Written by uncudh

May 7, 2009 at 1:51 am

Gilgamesh and Enkidu at Uruk

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Yesterday I caught the tail end of the Star Trek: TNG episode “Darmok”—one of my all-time favourite Star Trek episodes.  Needless to say, it got me in the mood to dig up my copy of The Epic of Gilgamesh.  (The most recent Penguin Classics edition by Andrew George is quite excellent, containing a very detailed introduction along with several variants of the Gilgamesh story, including some very early Sumerian versions.)  Here’s a little excerpt from Tablet VIII of the Standard Version, wherein Gilgamesh laments the death of his friend Enkidu, who has been struck down by the gods:

‘Hear me, O young men, hear [me!]
Hear me, O elders [of teeming Uruk,] hear me!
I shall weep for Enkidu, my friend,
like a hired mourner-woman I shall bitterly wail.

‘The axe at my side, in which my arm trusted,
the dirk at my belt, the shield at my face,
my festive garment, my girdle of delight:
a wicked wind rose up and robbed me.

[…]

‘Now what is this sleep that has seized [you?]
You’ve become unconscious, you do not [hear me!]’
But he, he lifted not [his head.]
He felt his heart, but it beat no longer.

He covered like a bride, the face of his friend,
like an eagle he circled around him.
Like a lioness deprived of her cubs,
he paced to and fro, this way and that.

[…]

‘[I shall lay you out on a magnificent bed,]
[I shall lay you out] on a bed [of honour.]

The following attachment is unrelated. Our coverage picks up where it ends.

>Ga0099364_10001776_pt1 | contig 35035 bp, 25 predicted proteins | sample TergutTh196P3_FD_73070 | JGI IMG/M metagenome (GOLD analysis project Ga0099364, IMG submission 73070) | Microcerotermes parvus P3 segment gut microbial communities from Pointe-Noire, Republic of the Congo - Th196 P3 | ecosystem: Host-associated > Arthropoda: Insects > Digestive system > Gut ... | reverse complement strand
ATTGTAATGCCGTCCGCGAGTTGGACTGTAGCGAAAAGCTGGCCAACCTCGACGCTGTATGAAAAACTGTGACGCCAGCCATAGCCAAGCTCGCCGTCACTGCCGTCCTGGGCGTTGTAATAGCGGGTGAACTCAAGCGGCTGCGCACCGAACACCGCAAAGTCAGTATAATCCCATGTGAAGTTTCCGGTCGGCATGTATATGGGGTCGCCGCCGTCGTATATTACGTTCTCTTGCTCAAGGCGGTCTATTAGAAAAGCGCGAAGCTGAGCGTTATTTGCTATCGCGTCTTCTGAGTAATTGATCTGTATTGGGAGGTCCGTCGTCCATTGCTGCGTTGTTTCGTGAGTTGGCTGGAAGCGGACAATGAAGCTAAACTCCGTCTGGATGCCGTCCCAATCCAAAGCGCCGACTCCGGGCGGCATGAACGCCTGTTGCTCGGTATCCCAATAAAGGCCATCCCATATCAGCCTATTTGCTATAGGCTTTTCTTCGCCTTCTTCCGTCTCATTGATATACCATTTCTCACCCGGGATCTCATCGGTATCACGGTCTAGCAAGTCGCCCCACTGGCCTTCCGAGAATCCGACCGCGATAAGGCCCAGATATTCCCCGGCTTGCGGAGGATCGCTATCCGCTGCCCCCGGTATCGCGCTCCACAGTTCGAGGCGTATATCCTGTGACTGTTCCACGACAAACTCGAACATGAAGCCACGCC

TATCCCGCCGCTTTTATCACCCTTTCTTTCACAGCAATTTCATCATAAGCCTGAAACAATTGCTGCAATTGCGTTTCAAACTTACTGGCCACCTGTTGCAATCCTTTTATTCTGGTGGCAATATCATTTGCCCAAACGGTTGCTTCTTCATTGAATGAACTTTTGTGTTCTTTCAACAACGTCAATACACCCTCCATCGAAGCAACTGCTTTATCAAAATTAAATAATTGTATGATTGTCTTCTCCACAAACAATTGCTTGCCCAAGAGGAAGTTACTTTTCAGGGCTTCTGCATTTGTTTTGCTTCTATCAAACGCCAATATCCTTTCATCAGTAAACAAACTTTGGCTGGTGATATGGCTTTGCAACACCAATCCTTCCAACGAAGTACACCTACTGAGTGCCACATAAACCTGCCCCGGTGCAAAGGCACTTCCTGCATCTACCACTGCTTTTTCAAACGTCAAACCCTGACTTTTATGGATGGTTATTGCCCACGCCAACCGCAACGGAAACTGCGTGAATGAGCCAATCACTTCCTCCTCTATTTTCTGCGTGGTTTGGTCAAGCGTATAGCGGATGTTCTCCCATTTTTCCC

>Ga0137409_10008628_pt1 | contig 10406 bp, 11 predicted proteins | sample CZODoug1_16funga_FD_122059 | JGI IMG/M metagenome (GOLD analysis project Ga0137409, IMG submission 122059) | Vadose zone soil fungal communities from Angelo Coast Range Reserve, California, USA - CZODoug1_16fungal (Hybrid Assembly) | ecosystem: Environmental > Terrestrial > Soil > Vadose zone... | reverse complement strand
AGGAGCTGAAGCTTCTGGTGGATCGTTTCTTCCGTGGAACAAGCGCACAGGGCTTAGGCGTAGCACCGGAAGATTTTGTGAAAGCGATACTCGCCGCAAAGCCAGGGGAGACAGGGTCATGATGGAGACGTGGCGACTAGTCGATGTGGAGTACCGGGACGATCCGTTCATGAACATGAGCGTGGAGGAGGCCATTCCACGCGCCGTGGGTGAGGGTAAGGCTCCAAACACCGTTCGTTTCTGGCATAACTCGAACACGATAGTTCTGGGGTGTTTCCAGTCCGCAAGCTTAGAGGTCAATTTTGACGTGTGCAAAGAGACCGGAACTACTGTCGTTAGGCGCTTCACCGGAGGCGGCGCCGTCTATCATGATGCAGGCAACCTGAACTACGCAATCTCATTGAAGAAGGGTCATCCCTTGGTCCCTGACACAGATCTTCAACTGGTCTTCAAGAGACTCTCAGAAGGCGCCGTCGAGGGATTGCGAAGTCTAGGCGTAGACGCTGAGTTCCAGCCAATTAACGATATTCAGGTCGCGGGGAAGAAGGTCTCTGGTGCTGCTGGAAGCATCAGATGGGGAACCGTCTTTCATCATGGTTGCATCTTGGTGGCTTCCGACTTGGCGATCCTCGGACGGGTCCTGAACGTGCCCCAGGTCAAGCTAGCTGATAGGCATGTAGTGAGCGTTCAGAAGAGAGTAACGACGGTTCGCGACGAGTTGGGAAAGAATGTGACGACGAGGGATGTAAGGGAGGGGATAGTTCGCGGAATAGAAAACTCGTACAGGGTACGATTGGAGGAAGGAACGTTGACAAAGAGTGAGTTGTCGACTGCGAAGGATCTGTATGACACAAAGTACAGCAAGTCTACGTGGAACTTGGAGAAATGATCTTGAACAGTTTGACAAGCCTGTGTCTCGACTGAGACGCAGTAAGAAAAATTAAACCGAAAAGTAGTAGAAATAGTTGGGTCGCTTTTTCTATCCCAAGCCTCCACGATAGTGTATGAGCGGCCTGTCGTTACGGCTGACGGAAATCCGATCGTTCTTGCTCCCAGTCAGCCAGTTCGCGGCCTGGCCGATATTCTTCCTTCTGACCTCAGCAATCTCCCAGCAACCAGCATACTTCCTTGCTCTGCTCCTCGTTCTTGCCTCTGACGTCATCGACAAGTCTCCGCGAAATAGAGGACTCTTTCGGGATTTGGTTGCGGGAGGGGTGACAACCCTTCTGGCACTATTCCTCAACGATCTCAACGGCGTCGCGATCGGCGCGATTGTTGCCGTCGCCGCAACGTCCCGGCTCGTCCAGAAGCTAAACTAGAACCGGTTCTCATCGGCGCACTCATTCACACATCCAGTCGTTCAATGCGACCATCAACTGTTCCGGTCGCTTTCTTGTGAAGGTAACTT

I shall place you [on my left, on a seat of repose;]
the rulers of the underworld [will all kiss your feet.]

‘The people [of Uruk] I shall have mourn [and lament you,]
the thriving people [I shall fill full of woe for you.]
After you are gone [my hair will be matted in mourning,]
clad in the skin of [a lion I shall wander] the wild.’

Written by uncudh

May 5, 2009 at 1:59 pm

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Pure v. applied mathematics

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A curious remark from Peter Green’s The Hellenistic Age:

Euclid and Archimedes regarded the application of theory to practical or, worse, profitable ends with withering contempt and would have nothing to do with it: it took the Roman siege of Syracuse in 212 to make Archimedes turn his mind to the problem of defense artillery.

Written by uncudh

May 4, 2009 at 11:57 pm

The depravity of the passive voice

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Concerning Sanskrit literature, William Dwight Whitney writes in the introduction to his classic Sanskrit Grammar: